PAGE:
On January 29, 2009, The New York Times reported that President Barack Obama had chosen Eikenberry to be the next U.S. ambassador to Afghanistan, replacing William Braucher Wood. The choice of a career army officer for the sensitive post was described by The Times as "highly unusual". On April 3, 2009, the Senate confirmed Eikenberry's nomination, and on April 29, 2009, he was sworn in as the U.S. Ambassador to Afghanistan.
(Gen. Eikenberry told the Senate Foreign Relations Committee that the United States and its international partners must redouble efforts to reverse Taliban gains in the embattled south and east of the country as well as deal with the booming drug trade that fuels them. He also promised more support to the Afghan national army and police.
"The way ahead is clear but the resources to date have, regrettably, been insufficient," he said.
Speaking hours before the Obama administration is set to unveil a new strategy for the war that will deal with Afghanistan and Pakistan, Gen. Eikenberry said it was "unclear" whether Pakistan's intelligence service has dropped support for the Taliban in Afghanistan.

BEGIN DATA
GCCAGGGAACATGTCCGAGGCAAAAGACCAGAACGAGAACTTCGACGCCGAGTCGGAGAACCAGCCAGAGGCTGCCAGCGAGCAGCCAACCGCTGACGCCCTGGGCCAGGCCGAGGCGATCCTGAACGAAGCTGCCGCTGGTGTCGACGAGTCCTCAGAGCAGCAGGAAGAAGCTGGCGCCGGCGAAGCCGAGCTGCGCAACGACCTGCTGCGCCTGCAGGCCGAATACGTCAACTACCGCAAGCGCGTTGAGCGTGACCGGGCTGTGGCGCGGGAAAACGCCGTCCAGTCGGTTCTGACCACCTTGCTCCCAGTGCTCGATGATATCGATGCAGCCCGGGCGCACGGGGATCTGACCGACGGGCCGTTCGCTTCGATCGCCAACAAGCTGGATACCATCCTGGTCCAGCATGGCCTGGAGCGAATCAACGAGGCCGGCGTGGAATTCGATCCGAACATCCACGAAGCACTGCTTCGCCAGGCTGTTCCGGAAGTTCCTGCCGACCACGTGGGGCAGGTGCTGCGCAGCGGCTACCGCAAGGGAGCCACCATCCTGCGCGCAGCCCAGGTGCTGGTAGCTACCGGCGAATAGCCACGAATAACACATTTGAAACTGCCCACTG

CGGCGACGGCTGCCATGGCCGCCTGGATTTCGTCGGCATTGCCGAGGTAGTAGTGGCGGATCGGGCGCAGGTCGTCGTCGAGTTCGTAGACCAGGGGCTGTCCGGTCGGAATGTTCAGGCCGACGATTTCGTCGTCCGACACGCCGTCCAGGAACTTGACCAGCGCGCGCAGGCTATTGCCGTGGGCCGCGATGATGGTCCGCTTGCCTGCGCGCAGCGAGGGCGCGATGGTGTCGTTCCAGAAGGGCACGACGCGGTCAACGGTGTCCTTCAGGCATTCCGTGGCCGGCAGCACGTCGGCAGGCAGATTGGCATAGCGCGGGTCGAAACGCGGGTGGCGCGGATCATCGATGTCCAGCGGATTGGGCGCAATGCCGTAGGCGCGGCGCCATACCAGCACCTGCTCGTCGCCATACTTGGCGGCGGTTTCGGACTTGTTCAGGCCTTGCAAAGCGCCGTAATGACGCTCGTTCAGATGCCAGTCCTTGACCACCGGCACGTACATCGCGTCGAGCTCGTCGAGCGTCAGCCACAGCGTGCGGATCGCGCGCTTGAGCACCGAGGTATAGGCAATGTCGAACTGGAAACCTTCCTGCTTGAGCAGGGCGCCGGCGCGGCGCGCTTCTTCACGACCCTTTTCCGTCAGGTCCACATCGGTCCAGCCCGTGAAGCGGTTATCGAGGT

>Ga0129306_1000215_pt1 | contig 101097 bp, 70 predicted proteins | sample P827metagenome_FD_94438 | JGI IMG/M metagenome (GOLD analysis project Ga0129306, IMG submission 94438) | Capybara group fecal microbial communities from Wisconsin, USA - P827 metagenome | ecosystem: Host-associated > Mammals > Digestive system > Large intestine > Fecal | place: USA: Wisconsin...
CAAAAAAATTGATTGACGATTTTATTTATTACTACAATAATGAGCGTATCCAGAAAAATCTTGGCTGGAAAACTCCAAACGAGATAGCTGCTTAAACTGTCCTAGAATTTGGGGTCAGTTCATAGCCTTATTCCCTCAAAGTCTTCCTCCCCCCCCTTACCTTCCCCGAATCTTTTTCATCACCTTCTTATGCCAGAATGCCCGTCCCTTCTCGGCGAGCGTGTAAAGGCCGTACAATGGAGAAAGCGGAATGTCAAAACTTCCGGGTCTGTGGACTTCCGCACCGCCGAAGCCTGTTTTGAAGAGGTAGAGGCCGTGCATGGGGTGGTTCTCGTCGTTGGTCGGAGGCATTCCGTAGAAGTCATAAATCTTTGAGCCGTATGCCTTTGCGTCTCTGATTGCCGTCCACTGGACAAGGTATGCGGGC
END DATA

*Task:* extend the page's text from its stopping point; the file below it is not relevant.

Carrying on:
"We can succeed in Afghanistan, it's true, but if we don't address the problem, the linked problems in Pakistan, then we'll have no lasting success," he told the panel.)
The official announcement of his nomination was made on March 11. Following his confirmation as ambassador, he retired from the U.S. military with the rank of Lieutenant General on April 28, 2009. Eikenberry has been allowed to bring his family and wife, Ching Eikenberry, to live with him in Kabul. (Wikipedia and other news sources)
OK, that was then, now what is going on today?
Envoy urges no US troop increaseBBC
The US ambassador in Kabul has written to the White House arguing against sending thousands more American troops to Afghanistan.
In a leaked cable, Karl Eikenberry expressed doubts about the competence of President Hamid Karzai's government.
The message arrived amid intense debate over strategy, with President Obama yet to make a decision on troop numbers.